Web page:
Escaping a bombing was the last thing 64-year-old Betsy Williams thought she’d be doing on Christmas morning. But it’s a day she’ll never forget.
And two weeks later, Williams is now feeling another strain of uncertainty as she waits for the go-ahead to begin rebuilding. Many property owners like her still have more questions than answers, and they’re anticipating a long and expensive process that will test the resilience of Metro officials and the downtown community.
All that has happened in the days since the bombing stands in contrast to her last expectations on Christmas eve. Snow flurries had fallen on the brightly lit avenue, with its brick sidewalks and rows of trees.
Williams had planned to wake up the next morning and sift through holiday stockings, enjoy a meal, open gifts, and experience yet another family tradition that she’s upheld for more than 30 years.
The sound of gunshots interrupted all that, and then an announcement blaring from an RV that was parked across the street from her window on historic Second Avenue in downtown Nashville.
The voice warned residents to evacuate the area. She called 911 twice. Then she heard a shocking countdown.
“We got out with our pajamas on. It was a hectic thing,” says Williams, who’s been living in a hotel since the bomb badly damaged her building.
“It was terrifying and nothing I want to go through ever again.”
Williams co-owns the historic red-brick Rhea Building, where she lives. It also housed several businesses, like Music City Suites and the popular restaurants The Melting Pot and Rodizio Grill, which had their ground-floor windows and walls blown in by the blast.
The city estimates more than 45 businesses were damaged during the explosion. Those a block away had shattered windows. But the hardest-hit are on the verge of collapse, with interiors exposed and shredded, and bricks and beams and glass mounded on the sidewalk.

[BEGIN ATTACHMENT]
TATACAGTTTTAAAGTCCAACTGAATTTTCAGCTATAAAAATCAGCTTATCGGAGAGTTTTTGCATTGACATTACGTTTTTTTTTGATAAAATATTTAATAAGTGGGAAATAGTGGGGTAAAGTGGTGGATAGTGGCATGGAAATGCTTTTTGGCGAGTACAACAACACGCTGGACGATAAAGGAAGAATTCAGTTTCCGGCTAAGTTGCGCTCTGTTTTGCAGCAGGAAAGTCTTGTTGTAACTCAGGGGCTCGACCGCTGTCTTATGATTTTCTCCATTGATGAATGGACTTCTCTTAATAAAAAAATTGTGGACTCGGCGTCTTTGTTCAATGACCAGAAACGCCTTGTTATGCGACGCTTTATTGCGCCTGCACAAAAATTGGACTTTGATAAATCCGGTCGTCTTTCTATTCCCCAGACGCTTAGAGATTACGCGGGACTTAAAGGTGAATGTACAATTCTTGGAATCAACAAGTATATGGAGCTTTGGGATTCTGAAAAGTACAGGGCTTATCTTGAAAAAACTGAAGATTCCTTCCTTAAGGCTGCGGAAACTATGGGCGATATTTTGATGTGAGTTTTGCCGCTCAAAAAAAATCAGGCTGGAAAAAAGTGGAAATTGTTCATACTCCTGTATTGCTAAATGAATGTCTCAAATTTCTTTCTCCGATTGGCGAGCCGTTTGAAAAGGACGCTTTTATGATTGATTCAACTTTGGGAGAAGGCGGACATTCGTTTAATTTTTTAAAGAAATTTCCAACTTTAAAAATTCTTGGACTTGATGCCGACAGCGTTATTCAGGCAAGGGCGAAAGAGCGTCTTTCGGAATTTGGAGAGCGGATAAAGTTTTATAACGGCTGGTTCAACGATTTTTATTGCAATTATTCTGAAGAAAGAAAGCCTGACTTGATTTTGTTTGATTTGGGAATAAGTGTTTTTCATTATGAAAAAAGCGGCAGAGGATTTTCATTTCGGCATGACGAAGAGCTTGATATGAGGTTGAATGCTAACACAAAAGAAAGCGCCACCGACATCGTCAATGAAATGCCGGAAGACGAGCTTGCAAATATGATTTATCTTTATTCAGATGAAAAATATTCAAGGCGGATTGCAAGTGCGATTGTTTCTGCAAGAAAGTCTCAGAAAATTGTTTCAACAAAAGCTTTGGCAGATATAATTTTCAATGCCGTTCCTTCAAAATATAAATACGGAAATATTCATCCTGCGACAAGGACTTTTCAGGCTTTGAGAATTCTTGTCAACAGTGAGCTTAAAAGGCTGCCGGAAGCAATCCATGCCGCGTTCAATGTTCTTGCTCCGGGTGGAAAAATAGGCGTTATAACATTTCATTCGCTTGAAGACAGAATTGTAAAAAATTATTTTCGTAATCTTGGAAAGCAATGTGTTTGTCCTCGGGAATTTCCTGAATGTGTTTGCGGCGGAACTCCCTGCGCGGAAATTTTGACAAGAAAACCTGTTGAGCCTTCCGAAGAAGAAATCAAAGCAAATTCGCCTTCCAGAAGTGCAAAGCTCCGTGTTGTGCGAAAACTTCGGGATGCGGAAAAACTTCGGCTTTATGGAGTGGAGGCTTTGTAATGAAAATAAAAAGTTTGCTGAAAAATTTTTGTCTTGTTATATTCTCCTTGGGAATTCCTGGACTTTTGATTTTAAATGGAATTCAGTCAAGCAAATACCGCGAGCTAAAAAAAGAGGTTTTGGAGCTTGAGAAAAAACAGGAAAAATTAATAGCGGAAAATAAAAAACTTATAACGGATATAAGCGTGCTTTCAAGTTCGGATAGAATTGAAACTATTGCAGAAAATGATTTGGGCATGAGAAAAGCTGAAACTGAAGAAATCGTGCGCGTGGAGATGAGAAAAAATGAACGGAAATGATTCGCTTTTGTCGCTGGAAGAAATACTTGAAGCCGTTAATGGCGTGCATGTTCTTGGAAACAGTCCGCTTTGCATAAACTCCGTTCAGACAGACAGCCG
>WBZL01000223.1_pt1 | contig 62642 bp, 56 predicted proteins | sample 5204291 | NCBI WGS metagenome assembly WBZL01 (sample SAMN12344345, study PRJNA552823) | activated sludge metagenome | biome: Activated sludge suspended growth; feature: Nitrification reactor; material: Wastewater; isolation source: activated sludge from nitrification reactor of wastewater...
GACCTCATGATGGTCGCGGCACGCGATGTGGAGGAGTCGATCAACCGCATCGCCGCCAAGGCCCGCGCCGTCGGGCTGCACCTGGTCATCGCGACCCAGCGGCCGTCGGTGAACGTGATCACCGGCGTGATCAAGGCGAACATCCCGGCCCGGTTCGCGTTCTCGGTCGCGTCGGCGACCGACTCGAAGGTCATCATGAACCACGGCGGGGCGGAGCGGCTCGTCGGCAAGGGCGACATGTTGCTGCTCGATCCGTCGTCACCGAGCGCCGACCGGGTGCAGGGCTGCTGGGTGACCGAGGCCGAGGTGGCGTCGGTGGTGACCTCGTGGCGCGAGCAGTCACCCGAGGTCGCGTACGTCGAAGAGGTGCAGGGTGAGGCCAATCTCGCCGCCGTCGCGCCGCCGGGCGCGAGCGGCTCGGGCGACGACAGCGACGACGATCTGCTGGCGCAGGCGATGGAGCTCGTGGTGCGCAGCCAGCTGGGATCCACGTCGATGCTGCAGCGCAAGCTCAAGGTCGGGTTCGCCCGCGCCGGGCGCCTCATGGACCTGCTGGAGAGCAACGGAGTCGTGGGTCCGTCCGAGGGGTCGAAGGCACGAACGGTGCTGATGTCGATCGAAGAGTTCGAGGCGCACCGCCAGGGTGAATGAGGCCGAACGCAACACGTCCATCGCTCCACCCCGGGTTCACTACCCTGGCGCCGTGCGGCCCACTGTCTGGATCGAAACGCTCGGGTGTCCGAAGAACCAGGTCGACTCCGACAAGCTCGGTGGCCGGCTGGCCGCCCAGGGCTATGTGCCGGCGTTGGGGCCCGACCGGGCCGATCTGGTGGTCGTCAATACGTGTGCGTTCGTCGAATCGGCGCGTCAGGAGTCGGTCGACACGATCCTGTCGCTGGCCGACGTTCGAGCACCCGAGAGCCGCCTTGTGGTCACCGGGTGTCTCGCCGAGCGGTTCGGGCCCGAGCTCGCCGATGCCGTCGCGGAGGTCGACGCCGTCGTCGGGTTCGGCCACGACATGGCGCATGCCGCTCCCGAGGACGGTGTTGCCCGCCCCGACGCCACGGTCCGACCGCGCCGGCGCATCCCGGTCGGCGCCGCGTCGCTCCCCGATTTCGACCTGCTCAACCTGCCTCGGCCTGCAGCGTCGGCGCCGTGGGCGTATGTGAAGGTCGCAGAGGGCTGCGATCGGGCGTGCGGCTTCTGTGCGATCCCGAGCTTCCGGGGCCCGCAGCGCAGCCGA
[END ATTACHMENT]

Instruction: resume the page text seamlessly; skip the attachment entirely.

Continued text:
Last week, Metro Codes deemed seven buildings — whose histories stretch back more than a century — unsafe to enter. Those include the Second Avenue North addresses at 134, 160, 166, 170, 176, 178 and 184.
Beginning the rebuild
Williams, at least, is ready to dive into restoration.
“Unfortunately, when you get to the bottom line, it’s going be a matter of what insurance is going to be willing to cover,” she says. “And [what] building ownership is going to have the means to be able to cover.”
Specifically, she’s wondering whether the bombing will be classified as an act of terrorism. It matters because of insurance.
“Our building did have the terrorism clause. So we’re good whichever way,” says Williams. “But I know that most of those insurance policies down there probably do not.”
Other questions are just as big: Whether the history of Second Avenue can truly be preserved, how long recovery could take, and who will be responsible for making it happen. Thus far, two preservation nonprofits have launched a fundraising effort for the restoration, and some federal funding will be available from both a crime victims fund and a disaster relief program.
Williams has no doubt it’ll be costly, but says she’s personally willing to stick it out. But preservationists caution that rebuilding an entire historic block won’t be easy.
Repairing an historic neighborhood
“Things are just extremely well built. That’s the other thing,” says Phil Thomason, as he points to photos of the historic row on his computer. “This is all old-growth lumber in there — in terms of the joist and the flooring.”